Support for businesses has been made available as part of the Business Interruption Loan Scheme, so check out funding that may be available and used to pay for protection of IP rights. If you use an IP firm, see if you can negotiate a payment plan with them. If you don’t have an IP firm, shop around. Speak to several IP firms to get ideas about how they operate, their knowledge and expertise, costs and their flexibility. Ask for references.
The businesses that are most likely to survive the COVID-19 crisis will be the ones that have good risk management plans in place and who are creative about seeking solutions that protect business assets for the short, medium and long term. IP is an asset that has a real value and should be in the list of your high priority assets to take care of, with no exception.
Wynne-Jones IP can offer you advice and guidance on all aspects of protecting your business-critical IP assets during this difficult time and beyond. Contact us if you want a friendly ear and good advice.
Does owning IP rights improve economic performance?
A recent study performed by the European Patent Office (EPO) and the European Union Intellectual Property Office (EUIPO) has shown that companies which own at least one patent, trade mark or registered design generate on average 20% higher revenues per employee and pay their staff on average 19% higher wages compared to companies that do not own any of these intellectual property (IP) rights.
Let it go!
Keeping an IP budget afloat despite sunk costs.
The cost of securing IP can be heavily front loaded. Examples of such costs include patent drafting, pre-filing searches, filing fees, etc. These costs become “sunk” costs in that they cannot be recovered. Because IP protection can be a relatively long process, at any time during the process there are likely to be significant “prospective” costs: future costs that may be wholly or partially avoided depending on actions taken.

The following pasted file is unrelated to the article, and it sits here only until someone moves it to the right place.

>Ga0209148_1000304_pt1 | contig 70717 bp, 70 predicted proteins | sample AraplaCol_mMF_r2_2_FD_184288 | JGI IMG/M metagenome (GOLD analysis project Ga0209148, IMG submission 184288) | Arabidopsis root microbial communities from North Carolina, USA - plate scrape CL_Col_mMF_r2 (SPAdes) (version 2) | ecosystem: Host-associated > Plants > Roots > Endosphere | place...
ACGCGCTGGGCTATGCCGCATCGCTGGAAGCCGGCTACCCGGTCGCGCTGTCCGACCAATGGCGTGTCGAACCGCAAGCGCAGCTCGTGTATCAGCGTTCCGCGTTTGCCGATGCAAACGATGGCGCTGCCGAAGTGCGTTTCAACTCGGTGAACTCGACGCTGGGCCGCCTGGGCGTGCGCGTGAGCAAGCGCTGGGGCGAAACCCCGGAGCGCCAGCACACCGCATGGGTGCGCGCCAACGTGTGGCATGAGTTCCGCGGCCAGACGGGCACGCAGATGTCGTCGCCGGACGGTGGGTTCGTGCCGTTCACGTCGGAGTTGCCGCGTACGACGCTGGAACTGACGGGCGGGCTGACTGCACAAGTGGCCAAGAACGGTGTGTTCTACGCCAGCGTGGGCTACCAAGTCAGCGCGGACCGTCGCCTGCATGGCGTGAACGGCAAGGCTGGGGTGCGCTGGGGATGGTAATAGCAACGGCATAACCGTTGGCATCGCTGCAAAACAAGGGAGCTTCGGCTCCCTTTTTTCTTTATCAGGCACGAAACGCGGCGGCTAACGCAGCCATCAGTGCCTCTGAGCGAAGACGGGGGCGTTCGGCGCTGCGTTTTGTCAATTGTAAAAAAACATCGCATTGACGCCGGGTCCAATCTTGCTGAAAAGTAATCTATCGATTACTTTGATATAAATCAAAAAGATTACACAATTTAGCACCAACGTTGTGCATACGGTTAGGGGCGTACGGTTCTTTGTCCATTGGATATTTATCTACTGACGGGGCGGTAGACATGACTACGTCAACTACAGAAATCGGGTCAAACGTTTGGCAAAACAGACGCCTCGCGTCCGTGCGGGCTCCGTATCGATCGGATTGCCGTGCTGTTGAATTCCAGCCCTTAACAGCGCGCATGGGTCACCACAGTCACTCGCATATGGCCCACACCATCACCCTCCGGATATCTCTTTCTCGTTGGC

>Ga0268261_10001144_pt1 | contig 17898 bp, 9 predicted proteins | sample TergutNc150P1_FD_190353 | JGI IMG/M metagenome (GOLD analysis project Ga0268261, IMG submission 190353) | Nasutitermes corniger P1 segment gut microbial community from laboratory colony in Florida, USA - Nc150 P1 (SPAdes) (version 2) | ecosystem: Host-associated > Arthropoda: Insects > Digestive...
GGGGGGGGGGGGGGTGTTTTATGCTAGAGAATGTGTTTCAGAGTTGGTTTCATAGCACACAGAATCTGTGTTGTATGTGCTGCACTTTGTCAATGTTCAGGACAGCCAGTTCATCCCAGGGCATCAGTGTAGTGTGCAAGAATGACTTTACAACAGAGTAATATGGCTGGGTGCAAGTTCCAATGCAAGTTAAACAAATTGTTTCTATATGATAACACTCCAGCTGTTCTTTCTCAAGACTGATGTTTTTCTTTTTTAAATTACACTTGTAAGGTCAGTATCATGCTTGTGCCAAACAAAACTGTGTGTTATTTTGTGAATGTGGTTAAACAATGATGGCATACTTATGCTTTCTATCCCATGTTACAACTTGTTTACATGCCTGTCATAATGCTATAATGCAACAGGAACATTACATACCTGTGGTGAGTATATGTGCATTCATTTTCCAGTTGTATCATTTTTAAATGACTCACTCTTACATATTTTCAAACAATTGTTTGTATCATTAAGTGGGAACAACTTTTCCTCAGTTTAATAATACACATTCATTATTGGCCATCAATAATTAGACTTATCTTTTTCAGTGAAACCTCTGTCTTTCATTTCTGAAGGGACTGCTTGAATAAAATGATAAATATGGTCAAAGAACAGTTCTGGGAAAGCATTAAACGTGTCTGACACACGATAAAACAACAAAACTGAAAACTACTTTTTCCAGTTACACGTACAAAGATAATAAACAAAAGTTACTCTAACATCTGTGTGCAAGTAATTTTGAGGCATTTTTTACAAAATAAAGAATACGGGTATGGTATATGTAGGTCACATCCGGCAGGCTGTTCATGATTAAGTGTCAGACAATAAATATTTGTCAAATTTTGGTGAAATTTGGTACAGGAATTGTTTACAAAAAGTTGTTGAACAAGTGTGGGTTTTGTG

Videoconferencing: the future of oral proceedings at the EPO?
The European Patent Office has announced that videoconferencing will become the norm for oral proceedings before examination and opposition divisions until at least 15 September 2021. But is this a taste of what the future holds for oral proceedings at the EPO?
EPO-CNIPA pilot for International Search
On 12 November 2019, the EPO and CNIPA agreed to enhance their bilateral co-operation to give patent applicants filing an international patent application in English at the CNIPA, the choice to opt for the EPO as their ISA. A two year pilot programme launched on 1 December 2020, offers applicants filing international applications with the CNIPA or the International Bureau (IB) of the World Intellectual Property Office (WIPO) the opportunity to select the EPO as their ISA and as their International Preliminary Examining Authority (IPEA), rather than CNIPA.
Changes to trade mark and patent law in Gibraltar
In October 2020, the UK Government declared that the territorial effect of five important IP treaties would be extended to cover Gibraltar from 1 January 2021. These treaties are the Paris Convention, the Patent Cooperation Treaty, the Madrid Protocol (on International trade marks), the Nice Agreement (on trade mark classification), and the Berne Convention (on copyright). Following on from this, a bill was passed in on 11 December 2020, making some amendments to trade mark and patent law in Gibraltar.
Much Ado About Nothing
For a long time, a source of tension among UK trade mark and design attorneys was the fact that the UK was one of the few EU member states to abide by a decision to allow attorneys from any European Economic Area country to represent clients in proceedings before any national office of an EU member state. With this in mind, one of the ironies of Brexit is that, from 1st January 2021, UK trade mark and design attorneys will (in general – please see below for a super-important exception!) lose the right to represent clients before the EU IPO